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23 February 2019
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8 January 2018 | Herpreet Kaur Grewal


The shift in office occupier behaviour is paving the way for a ‘flexible revolution’.

The rise of the flexible office is the result of dramatic changes in the way corporate occupiers approach their real estate decisions, and will open up opportunities for landlords able to adapt and respond to these shifts, states a report from real estate adviser CBRE.

The Flexible Revolution, a pan-European study, states that over the past decade the global flexible office market has been growing at an average of 13 per cent a year.

Growth rates in EMEA (excluding UK) and APAC have averaged around 20 per cent a year, while the more mature and larger markets of the UK and the US have seen average growth of 10 per cent a year over the same period. 

Key European cities like Berlin, Paris and London have all seen strong year-on-year growth of 12-21 per cent between 2016 and 2017, which is comparable with markets like New York and San Francisco, where the flexible office idea has existed for longer.

London leads trend

The main reasons for growth have been technology – such as on-demand apps – economic trends such as rising levels of self-employment – and, behavioural changes such as a greater focus on flexible working styles, portfolio agility and the need for quicker go-to-market strategies.  

In combination with business disruption more generally, these are producing changes in corporate occupiers’ approach to real estate decision-making, leading to a growing need for flexibility within portfolios.

London is the largest market by far, not just in Europe but also globally, with more than 1,000 serviced and co-working centres. The reasons for its pre-eminence include the length and relative inflexibility of UK leases, for which flexible offices may provide a solution for occupiers.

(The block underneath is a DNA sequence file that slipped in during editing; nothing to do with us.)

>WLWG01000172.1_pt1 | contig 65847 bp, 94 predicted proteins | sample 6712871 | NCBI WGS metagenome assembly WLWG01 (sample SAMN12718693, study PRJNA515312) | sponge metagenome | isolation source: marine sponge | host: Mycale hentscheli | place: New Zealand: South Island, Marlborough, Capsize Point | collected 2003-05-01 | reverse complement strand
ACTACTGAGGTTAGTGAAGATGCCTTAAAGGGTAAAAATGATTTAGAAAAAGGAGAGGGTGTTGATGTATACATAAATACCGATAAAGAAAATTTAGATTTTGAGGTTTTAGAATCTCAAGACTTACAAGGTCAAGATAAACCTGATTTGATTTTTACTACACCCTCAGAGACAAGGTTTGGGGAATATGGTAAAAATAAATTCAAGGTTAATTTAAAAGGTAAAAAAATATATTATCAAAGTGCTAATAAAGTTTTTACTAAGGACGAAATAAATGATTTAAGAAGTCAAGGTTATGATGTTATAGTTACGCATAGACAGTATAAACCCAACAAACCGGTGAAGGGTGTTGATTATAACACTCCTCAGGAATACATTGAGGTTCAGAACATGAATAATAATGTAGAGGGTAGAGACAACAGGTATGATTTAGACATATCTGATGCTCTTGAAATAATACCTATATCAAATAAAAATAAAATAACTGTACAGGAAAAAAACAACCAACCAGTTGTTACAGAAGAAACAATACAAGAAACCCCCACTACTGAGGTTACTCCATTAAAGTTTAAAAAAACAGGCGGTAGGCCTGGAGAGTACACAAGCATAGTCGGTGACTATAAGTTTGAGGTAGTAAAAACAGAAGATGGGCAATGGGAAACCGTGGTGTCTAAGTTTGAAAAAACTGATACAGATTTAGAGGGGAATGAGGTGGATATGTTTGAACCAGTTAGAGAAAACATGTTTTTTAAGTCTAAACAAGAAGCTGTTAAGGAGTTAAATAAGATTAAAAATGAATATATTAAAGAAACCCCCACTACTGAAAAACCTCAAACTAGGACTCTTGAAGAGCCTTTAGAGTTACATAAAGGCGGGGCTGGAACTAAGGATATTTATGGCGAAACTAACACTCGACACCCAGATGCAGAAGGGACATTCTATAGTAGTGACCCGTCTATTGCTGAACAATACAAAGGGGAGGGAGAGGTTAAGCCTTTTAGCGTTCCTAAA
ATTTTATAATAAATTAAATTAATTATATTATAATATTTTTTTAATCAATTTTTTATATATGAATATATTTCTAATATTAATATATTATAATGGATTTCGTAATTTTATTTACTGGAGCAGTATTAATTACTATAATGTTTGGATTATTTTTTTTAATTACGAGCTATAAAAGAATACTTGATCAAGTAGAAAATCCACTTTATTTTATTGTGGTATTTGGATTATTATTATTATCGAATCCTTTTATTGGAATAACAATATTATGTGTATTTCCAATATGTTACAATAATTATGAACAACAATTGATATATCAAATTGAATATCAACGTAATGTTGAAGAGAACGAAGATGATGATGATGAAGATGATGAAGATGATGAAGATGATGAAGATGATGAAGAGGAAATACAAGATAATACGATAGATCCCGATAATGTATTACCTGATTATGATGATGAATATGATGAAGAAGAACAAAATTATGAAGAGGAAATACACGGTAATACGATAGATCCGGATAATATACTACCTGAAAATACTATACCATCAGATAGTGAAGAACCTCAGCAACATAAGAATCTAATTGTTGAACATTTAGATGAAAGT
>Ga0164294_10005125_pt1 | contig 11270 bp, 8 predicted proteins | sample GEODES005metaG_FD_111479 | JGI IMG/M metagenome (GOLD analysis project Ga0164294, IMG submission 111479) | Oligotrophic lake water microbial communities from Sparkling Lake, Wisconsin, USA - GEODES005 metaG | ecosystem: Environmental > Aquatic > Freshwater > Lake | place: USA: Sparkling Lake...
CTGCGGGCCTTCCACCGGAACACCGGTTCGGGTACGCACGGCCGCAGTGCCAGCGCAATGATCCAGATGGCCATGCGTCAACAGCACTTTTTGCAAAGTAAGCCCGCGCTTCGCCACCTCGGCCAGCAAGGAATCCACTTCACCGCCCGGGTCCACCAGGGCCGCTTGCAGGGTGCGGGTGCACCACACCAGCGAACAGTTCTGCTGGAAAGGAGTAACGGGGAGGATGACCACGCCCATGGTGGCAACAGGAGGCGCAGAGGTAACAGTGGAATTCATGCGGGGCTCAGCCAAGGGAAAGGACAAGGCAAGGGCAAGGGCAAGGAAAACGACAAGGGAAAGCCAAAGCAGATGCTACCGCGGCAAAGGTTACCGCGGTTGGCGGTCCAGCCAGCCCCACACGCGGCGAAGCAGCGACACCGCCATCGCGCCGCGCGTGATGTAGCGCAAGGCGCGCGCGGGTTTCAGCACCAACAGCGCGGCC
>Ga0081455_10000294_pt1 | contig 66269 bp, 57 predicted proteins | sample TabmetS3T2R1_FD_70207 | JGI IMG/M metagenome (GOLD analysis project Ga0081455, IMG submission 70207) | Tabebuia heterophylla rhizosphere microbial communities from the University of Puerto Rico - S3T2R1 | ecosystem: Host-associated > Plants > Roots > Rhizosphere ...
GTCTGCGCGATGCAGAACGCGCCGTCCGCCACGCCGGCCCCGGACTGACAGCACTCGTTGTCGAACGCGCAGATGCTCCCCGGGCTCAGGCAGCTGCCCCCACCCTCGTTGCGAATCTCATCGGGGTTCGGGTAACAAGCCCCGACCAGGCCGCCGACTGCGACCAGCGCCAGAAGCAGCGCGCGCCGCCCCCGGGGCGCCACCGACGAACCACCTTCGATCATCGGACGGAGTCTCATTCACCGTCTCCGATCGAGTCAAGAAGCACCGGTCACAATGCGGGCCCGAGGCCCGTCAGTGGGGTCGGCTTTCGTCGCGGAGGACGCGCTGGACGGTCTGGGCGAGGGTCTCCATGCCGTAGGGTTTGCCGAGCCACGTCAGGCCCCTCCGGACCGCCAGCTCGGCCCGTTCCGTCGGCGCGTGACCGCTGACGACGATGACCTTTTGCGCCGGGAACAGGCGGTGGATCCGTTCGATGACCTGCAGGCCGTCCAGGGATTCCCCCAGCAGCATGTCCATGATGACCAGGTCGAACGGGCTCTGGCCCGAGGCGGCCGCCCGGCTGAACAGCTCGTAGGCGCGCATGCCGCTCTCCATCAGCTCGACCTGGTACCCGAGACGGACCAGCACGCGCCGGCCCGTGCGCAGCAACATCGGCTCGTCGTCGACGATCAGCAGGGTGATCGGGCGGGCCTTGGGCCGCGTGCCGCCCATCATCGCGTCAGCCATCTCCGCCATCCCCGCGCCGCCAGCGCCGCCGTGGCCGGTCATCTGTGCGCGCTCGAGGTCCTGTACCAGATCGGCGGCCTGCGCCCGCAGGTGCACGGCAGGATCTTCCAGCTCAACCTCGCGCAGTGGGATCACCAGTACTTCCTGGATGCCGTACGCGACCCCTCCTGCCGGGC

The central London market has seen a diversification in the type of occupiers taking space, including a notable uptick in the amount of space leased to flexible space operators. 

Demand for flexible space has been fuelled by an increase in the number of small businesses in the UK since the recession (22 per cent) and heightened political and economic uncertainty. Recent strong levels of take-up by flexible space operators show no signs of slowing. Demand remains robust with some operators reporting close to 100 per cent occupancy of some centres.

Gavin Morgan, head of investor leasing, EMEA, CBRE said: “Investors who can successfully adapt their product will be at a distinct advantage when meeting the changing needs of the European occupier community.”

Stewart Smith, managing director, central London A&T, occupier, said: “The rapid growth of the flexible sector can be attributed to fundamental shifts in technology and economy, which has changed how occupiers behave. Each of these in some way is contributing to a structural change in how businesses approach their real estate decisions. The flexible office is here to stay because it addresses the basic occupier need.”

The report concludes that the building of the future is likely to move away from the traditional model of all floors being let on conventional lease terms. New developments will incorporate a flexible space element from inception with new buildings marketed as having floors dedicated for this purpose, along with wellness and other shared amenities.